States With the Highest Concentration of Workers Who Sit vs. Stand

Staff Report

Tuesday, June 21st, 2022

In recent years, public health officials have been trying to raise awareness of the negative effects of a common daily activity: sitting.

While sitting can be helpful for resting and maintaining the body, sitting for prolonged periods with limited physical activity reduces energy expenditure and cardiovascular fitness, which contributes to a number of adverse health conditions. Sitting can increase the likelihood of obesity, blood clots, high blood pressure, high blood sugar, and high cholesterol. It may also increase the risk of heart disease, diabetes, and even cancer. It affects posture, stiffens joints, and contributes to tightness and strain in the back, hamstrings, and hips. With this long list of potential health consequences, some health professionals argue that “sitting is the new smoking.”

One reason that sitting has received increased attention as a public health concern is that people are spending more time sitting while at work. Up until the mid-20th century, much of the economy in the U.S. was centered around jobs in fields like manufacturing and agriculture that required workers to stand and engage in other physical activity. Increasingly, however, the modern economy emphasizes office jobs that are more sedentary in nature. This trend has only accelerated with the adoption of technologies—from phones and faxes to computers and the internet—that allow workers to complete more tasks and communicate with coworkers or customers from their desks. Today there are 83% more sedentary jobs in the U.S. than there were in 1950.

Despite this trend, jobs that require continuous standing do remain more common than jobs that require continuous sitting. There are still nearly three times as many workers in the ten most common professions that require continuous standing than the ten most common professions for continuous sitting, according to data from the U.S. Bureau of Labor Statistics and O*NET. Many of the standing-heavy occupations are concentrated in fields like food service and construction, while the most common seated occupations include professions like receptionists and medical secretaries, jobs in office-based industries like finance, insurance, and law, and fast-growing fields like market research and computer and information systems.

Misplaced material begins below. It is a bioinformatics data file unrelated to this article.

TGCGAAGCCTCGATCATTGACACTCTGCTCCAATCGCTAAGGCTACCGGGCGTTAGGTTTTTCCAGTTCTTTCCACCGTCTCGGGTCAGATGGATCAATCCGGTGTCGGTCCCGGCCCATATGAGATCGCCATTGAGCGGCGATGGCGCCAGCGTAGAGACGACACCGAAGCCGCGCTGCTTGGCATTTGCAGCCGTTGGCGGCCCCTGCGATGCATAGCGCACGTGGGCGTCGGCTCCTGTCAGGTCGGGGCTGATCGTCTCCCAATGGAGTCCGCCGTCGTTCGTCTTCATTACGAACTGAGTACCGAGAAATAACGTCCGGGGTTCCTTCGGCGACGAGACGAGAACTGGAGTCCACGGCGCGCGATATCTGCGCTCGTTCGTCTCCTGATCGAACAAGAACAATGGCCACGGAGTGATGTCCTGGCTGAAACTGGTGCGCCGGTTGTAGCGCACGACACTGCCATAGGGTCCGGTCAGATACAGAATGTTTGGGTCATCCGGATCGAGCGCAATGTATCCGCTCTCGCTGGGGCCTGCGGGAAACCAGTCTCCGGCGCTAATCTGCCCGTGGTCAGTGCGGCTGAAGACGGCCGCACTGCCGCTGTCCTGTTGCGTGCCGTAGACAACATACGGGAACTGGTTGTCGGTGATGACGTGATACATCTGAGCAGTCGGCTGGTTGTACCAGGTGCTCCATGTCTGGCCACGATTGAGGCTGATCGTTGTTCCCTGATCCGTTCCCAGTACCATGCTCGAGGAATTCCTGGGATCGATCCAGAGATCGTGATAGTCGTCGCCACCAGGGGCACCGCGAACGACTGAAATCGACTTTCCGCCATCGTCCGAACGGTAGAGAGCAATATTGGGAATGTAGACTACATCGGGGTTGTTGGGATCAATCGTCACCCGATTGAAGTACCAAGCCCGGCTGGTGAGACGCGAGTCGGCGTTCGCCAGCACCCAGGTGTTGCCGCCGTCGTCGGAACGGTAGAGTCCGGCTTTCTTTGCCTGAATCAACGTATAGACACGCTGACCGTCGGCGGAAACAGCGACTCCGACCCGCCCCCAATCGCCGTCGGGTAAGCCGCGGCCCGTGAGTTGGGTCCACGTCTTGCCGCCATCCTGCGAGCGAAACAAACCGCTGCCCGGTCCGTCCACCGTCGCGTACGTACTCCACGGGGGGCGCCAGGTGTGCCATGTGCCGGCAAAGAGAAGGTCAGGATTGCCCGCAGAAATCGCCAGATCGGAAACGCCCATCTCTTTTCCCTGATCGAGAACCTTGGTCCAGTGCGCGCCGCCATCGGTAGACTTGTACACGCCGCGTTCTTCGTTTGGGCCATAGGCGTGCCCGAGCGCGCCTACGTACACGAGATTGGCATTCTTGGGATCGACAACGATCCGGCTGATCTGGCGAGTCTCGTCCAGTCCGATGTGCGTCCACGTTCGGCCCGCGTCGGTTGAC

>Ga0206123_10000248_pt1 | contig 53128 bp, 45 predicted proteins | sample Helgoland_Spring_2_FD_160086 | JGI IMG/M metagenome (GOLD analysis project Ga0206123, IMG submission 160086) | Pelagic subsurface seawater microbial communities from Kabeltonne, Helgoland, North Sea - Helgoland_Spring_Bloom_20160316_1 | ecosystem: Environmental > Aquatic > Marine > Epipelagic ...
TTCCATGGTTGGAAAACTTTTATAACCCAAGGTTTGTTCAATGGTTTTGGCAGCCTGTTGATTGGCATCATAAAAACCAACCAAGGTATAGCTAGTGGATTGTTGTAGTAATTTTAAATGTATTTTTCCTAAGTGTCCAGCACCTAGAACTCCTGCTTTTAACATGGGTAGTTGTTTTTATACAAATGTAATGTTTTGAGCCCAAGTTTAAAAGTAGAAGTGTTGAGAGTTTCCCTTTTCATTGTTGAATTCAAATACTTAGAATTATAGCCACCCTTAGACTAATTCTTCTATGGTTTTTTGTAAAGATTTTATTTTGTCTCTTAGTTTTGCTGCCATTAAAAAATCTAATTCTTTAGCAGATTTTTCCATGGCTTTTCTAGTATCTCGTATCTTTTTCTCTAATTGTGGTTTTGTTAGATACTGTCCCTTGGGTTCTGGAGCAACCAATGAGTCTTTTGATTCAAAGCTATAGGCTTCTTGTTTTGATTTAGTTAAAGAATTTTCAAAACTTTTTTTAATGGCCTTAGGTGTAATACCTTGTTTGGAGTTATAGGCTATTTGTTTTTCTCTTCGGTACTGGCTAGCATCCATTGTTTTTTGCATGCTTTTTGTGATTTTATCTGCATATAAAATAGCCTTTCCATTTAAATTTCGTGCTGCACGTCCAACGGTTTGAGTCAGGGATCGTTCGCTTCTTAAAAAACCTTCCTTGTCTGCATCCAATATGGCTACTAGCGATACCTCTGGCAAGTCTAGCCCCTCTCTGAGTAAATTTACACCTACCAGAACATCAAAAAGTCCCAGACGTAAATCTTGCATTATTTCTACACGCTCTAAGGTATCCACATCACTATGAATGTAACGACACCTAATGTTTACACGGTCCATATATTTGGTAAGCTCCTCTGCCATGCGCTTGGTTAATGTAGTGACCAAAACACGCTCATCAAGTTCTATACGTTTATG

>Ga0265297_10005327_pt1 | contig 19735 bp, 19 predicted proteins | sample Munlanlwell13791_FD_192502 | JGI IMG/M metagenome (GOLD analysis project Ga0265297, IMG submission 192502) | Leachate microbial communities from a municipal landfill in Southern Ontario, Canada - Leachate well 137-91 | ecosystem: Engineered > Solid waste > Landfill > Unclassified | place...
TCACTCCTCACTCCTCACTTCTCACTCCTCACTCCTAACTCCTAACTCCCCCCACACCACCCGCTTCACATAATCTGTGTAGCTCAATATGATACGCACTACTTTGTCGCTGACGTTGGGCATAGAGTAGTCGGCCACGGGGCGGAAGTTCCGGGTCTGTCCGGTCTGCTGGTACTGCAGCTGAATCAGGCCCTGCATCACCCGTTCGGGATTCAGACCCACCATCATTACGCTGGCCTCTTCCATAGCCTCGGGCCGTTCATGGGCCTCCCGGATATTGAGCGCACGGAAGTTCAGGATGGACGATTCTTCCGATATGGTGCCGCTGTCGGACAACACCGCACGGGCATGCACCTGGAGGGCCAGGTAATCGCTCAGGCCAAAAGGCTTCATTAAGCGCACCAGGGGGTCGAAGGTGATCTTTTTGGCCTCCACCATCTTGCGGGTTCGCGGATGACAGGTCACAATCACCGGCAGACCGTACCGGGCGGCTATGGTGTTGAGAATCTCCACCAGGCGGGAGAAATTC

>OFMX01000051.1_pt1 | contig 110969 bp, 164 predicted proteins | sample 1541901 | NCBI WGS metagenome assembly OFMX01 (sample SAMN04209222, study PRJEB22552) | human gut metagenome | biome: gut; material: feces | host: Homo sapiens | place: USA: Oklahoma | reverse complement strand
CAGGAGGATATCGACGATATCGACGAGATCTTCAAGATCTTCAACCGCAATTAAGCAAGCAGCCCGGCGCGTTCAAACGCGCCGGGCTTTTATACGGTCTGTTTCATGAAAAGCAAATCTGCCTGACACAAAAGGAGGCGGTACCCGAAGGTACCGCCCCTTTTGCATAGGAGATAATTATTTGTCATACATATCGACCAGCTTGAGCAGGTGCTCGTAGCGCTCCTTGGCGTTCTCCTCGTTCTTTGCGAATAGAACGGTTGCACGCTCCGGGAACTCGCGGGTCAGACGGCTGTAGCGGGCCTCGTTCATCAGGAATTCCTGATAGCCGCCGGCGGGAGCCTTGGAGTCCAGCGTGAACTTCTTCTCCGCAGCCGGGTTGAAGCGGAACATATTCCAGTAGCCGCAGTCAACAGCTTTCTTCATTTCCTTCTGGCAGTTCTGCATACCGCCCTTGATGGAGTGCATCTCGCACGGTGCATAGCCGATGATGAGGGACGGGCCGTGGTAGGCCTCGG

Sitting and standing jobs are not equally common across the U.S. due to differences in locations’ economic makeup. States including Nevada—which has a large hospitality and food service industry—and Mississippi—which has many jobs in agriculture and manufacturing—are the leaders in jobs with continuous standing. Northeastern states like New York, Massachusetts, and Maryland have economies with more workers in fields like finance, professional services, and information technology that are primarily conducted in offices. Accordingly, those states lead the nation in concentrations of workers who sit continuously.

Cities in those leading states, like New York, Boston, and the D.C. metro, are also among the leading locations for primarily seated jobs at the local level. But one other sign that a metro will have more workers who sit is a strong tech industry. High-tech hotspots like the Bay Area, Austin, and Seattle all rank highly on the list of cities with the most workers who sit.

The data used in this analysis is from O*NET’s Occupation-Level Sitting Score and the U.S. Bureau of Labor Statistics Occupational Employment and Wage Statistics. To determine the locations with the highest concentration of workers who sit, researchers at HireAHelper calculated a composite index, combining each location’s occupational mix with each occupation’s sitting score. In the event of a tie, the location with the greater share of workers in jobs requiring continuous sitting—those with an O*NET score of 90 or above—was ranked higher.

Here is a summary of the data for Georgia:

  • Composite index: 47.05

  • Share of workers in jobs requiring continuous sitting: 5.2%

  • Share of workers in jobs requiring continuous standing: 12.3%

  • Total workers in jobs requiring continuous sitting: 226,590

  • Total workers in jobs requiring continuous standing: 537,920

For reference, here are the statistics for the entire United States:

  • Composite index: 47.62

  • Share of workers in jobs requiring continuous sitting: 5.4%

  • Share of workers in jobs requiring continuous standing: 12.6%

  • Total workers in jobs requiring continuous sitting: 7,615,500

  • Total workers in jobs requiring continuous standing: 17,722,530

For more information, a detailed methodology, and complete results, you can find the original report on HireAHelper’s website: